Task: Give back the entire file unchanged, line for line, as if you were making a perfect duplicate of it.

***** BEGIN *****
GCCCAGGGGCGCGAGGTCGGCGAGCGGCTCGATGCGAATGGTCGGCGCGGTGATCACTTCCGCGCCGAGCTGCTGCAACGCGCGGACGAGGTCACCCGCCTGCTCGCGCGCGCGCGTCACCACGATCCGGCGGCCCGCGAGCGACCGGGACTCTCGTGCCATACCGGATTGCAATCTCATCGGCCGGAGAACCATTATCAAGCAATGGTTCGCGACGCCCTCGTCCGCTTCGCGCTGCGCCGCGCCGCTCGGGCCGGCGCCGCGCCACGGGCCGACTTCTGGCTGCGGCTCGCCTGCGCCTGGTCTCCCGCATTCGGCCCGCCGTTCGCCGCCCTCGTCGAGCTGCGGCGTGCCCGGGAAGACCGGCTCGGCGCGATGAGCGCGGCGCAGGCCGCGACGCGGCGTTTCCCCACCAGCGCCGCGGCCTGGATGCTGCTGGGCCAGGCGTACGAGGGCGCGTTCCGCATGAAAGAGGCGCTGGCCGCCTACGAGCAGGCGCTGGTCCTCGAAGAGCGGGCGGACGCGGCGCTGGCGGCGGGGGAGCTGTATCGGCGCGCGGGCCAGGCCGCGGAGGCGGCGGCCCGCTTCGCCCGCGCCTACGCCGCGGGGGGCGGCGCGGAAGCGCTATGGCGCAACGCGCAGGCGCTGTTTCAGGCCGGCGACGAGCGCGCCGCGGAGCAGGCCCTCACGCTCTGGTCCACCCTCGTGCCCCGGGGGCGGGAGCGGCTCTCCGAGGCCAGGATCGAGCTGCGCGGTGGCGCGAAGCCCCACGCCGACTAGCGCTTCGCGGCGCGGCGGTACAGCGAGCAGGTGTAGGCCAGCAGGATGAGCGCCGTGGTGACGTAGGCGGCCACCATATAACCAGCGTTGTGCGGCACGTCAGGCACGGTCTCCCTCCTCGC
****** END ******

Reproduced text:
GCCCAGGGGCGCGAGGTCGGCGAGCGGCTCGATGCGAATGGTCGGCGCGGTGATCACTTCCGCGCCGAGCTGCTGCAACGCGCGGACGAGGTCACCCGCCTGCTCGCGCGCGCGCGTCACCACGATCCGGCGGCCCGCGAGCGACCGGGACTCTCGTGCCATACCGGATTGCAATCTCATCGGCCGGAGAACCATTATCAAGCAATGGTTCGCGACGCCCTCGTCCGCTTCGCGCTGCGCCGCGCCGCTCGGGCCGGCGCCGCGCCACGGGCCGACTTCTGGCTGCGGCTCGCCTGCGCCTGGTCTCCCGCATTCGGCCCGCCGTTCGCCGCCCTCGTCGAGCTGCGGCGTGCCCGGGAAGACCGGCTCGGCGCGATGAGCGCGGCGCAGGCCGCGACGCGGCGTTTCCCCACCAGCGCCGCGGCCTGGATGCTGCTGGGCCAGGCGTACGAGGGCGCGTTCCGCATGAAAGAGGCGCTGGCCGCCTACGAGCAGGCGCTGGTCCTCGAAGAGCGGGCGGACGCGGCGCTGGCGGCGGGGGAGCTGTATCGGCGCGCGGGCCAGGCCGCGGAGGCGGCGGCCCGCTTCGCCCGCGCCTACGCCGCGGGGGGCGGCGCGGAAGCGCTATGGCGCAACGCGCAGGCGCTGTTTCAGGCCGGCGACGAGCGCGCCGCGGAGCAGGCCCTCACGCTCTGGTCCACCCTCGTGCCCCGGGGGCGGGAGCGGCTCTCCGAGGCCAGGATCGAGCTGCGCGGTGGCGCGAAGCCCCACGCCGACTAGCGCTTCGCGGCGCGGCGGTACAGCGAGCAGGTGTAGGCCAGCAGGATGAGCGCCGTGGTGACGTAGGCGGCCACCATATAACCAGCGTTGTGCGGCACGTCAGGCACGGTCTCCCTCCTCGC